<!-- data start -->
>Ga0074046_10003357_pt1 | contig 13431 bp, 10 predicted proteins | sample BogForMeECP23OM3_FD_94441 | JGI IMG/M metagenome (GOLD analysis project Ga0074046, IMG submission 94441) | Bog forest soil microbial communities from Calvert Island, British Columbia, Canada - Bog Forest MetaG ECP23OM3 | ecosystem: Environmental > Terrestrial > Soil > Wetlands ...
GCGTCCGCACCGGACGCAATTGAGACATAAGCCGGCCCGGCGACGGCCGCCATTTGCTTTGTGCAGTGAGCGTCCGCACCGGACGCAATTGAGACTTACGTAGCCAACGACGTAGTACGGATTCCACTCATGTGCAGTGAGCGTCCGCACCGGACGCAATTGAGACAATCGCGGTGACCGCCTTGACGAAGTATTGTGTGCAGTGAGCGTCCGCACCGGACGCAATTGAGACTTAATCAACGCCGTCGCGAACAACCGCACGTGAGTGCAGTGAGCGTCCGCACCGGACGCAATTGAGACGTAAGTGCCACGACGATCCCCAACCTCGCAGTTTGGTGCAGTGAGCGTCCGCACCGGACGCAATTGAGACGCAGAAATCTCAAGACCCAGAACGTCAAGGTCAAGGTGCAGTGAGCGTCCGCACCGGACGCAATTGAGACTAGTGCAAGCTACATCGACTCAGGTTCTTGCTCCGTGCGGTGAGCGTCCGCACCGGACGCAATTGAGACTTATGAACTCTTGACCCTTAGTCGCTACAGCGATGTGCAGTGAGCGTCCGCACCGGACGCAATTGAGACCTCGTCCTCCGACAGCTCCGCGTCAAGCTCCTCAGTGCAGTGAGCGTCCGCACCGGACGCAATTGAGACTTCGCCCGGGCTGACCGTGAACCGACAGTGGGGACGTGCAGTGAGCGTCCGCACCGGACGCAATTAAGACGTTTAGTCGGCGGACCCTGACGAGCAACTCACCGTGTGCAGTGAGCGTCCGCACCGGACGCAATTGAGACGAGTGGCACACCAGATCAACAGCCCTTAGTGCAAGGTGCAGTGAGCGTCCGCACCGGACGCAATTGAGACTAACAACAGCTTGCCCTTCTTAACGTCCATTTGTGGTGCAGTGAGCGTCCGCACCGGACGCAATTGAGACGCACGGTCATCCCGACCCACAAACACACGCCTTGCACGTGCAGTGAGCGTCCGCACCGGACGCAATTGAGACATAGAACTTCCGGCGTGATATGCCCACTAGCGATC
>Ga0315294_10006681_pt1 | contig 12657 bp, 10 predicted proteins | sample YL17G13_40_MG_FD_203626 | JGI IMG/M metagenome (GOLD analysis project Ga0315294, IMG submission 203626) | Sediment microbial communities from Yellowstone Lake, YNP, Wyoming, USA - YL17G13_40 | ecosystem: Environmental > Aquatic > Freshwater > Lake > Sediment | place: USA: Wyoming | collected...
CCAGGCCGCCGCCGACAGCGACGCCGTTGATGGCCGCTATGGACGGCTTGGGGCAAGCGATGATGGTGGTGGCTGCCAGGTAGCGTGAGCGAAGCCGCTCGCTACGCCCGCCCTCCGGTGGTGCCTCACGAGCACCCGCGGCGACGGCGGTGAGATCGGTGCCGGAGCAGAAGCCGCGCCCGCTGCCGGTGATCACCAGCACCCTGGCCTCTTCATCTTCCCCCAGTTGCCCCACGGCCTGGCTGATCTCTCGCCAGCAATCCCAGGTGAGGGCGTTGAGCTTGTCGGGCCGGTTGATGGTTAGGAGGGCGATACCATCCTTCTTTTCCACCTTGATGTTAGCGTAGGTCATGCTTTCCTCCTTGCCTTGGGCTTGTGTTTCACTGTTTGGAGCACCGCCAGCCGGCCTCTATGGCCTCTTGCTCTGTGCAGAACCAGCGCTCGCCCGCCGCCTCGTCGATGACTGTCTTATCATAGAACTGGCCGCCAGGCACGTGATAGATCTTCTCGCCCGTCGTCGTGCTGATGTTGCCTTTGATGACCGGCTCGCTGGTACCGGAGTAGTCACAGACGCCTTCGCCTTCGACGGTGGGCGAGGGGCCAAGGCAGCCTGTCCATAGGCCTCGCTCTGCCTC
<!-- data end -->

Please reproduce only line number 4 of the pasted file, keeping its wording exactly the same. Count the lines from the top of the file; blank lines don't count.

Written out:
CCAGGCCGCCGCCGACAGCGACGCCGTTGATGGCCGCTATGGACGGCTTGGGGCAAGCGATGATGGTGGTGGCTGCCAGGTAGCGTGAGCGAAGCCGCTCGCTACGCCCGCCCTCCGGTGGTGCCTCACGAGCACCCGCGGCGACGGCGGTGAGATCGGTGCCGGAGCAGAAGCCGCGCCCGCTGCCGGTGATCACCAGCACCCTGGCCTCTTCATCTTCCCCCAGTTGCCCCACGGCCTGGCTGATCTCTCGCCAGCAATCCCAGGTGAGGGCGTTGAGCTTGTCGGGCCGGTTGATGGTTAGGAGGGCGATACCATCCTTCTTTTCCACCTTGATGTTAGCGTAGGTCATGCTTTCCTCCTTGCCTTGGGCTTGTGTTTCACTGTTTGGAGCACCGCCAGCCGGCCTCTATGGCCTCTTGCTCTGTGCAGAACCAGCGCTCGCCCGCCGCCTCGTCGATGACTGTCTTATCATAGAACTGGCCGCCAGGCACGTGATAGATCTTCTCGCCCGTCGTCGTGCTGATGTTGCCTTTGATGACCGGCTCGCTGGTACCGGAGTAGTCACAGACGCCTTCGCCTTCGACGGTGGGCGAGGGGCCAAGGCAGCCTGTCCATAGGCCTCGCTCTGCCTC